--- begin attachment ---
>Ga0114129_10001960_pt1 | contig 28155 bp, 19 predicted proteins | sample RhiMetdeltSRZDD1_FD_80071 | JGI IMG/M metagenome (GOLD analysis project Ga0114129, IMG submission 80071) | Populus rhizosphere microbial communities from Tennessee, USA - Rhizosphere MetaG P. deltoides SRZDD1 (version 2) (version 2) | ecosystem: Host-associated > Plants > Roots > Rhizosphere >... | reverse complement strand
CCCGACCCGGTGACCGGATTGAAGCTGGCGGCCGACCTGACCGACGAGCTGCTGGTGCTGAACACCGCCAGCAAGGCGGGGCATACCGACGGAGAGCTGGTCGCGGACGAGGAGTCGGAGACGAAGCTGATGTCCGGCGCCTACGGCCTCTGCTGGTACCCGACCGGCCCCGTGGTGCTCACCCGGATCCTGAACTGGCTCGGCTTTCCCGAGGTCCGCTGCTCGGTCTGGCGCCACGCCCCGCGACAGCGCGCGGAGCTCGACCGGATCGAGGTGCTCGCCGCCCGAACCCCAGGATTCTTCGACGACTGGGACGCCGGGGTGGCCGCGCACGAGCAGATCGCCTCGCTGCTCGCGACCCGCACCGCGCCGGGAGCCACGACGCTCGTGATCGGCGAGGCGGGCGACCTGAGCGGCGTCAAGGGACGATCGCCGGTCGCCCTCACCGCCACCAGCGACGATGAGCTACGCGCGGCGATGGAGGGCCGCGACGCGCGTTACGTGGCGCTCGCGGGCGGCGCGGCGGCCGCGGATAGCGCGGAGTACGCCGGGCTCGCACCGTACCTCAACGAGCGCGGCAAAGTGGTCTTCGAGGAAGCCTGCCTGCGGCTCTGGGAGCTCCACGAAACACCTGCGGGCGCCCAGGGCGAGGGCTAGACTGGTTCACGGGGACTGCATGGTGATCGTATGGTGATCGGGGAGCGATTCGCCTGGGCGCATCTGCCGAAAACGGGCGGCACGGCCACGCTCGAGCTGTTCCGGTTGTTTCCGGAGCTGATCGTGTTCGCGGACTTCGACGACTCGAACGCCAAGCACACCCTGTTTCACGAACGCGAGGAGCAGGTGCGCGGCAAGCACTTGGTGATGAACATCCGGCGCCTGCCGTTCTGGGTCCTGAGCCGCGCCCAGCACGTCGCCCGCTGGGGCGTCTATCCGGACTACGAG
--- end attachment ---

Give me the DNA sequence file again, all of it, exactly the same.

>Ga0114129_10001960_pt1 | contig 28155 bp, 19 predicted proteins | sample RhiMetdeltSRZDD1_FD_80071 | JGI IMG/M metagenome (GOLD analysis project Ga0114129, IMG submission 80071) | Populus rhizosphere microbial communities from Tennessee, USA - Rhizosphere MetaG P. deltoides SRZDD1 (version 2) (version 2) | ecosystem: Host-associated > Plants > Roots > Rhizosphere >... | reverse complement strand
CCCGACCCGGTGACCGGATTGAAGCTGGCGGCCGACCTGACCGACGAGCTGCTGGTGCTGAACACCGCCAGCAAGGCGGGGCATACCGACGGAGAGCTGGTCGCGGACGAGGAGTCGGAGACGAAGCTGATGTCCGGCGCCTACGGCCTCTGCTGGTACCCGACCGGCCCCGTGGTGCTCACCCGGATCCTGAACTGGCTCGGCTTTCCCGAGGTCCGCTGCTCGGTCTGGCGCCACGCCCCGCGACAGCGCGCGGAGCTCGACCGGATCGAGGTGCTCGCCGCCCGAACCCCAGGATTCTTCGACGACTGGGACGCCGGGGTGGCCGCGCACGAGCAGATCGCCTCGCTGCTCGCGACCCGCACCGCGCCGGGAGCCACGACGCTCGTGATCGGCGAGGCGGGCGACCTGAGCGGCGTCAAGGGACGATCGCCGGTCGCCCTCACCGCCACCAGCGACGATGAGCTACGCGCGGCGATGGAGGGCCGCGACGCGCGTTACGTGGCGCTCGCGGGCGGCGCGGCGGCCGCGGATAGCGCGGAGTACGCCGGGCTCGCACCGTACCTCAACGAGCGCGGCAAAGTGGTCTTCGAGGAAGCCTGCCTGCGGCTCTGGGAGCTCCACGAAACACCTGCGGGCGCCCAGGGCGAGGGCTAGACTGGTTCACGGGGACTGCATGGTGATCGTATGGTGATCGGGGAGCGATTCGCCTGGGCGCATCTGCCGAAAACGGGCGGCACGGCCACGCTCGAGCTGTTCCGGTTGTTTCCGGAGCTGATCGTGTTCGCGGACTTCGACGACTCGAACGCCAAGCACACCCTGTTTCACGAACGCGAGGAGCAGGTGCGCGGCAAGCACTTGGTGATGAACATCCGGCGCCTGCCGTTCTGGGTCCTGAGCCGCGCCCAGCACGTCGCCCGCTGGGGCGTCTATCCGGACTACGAG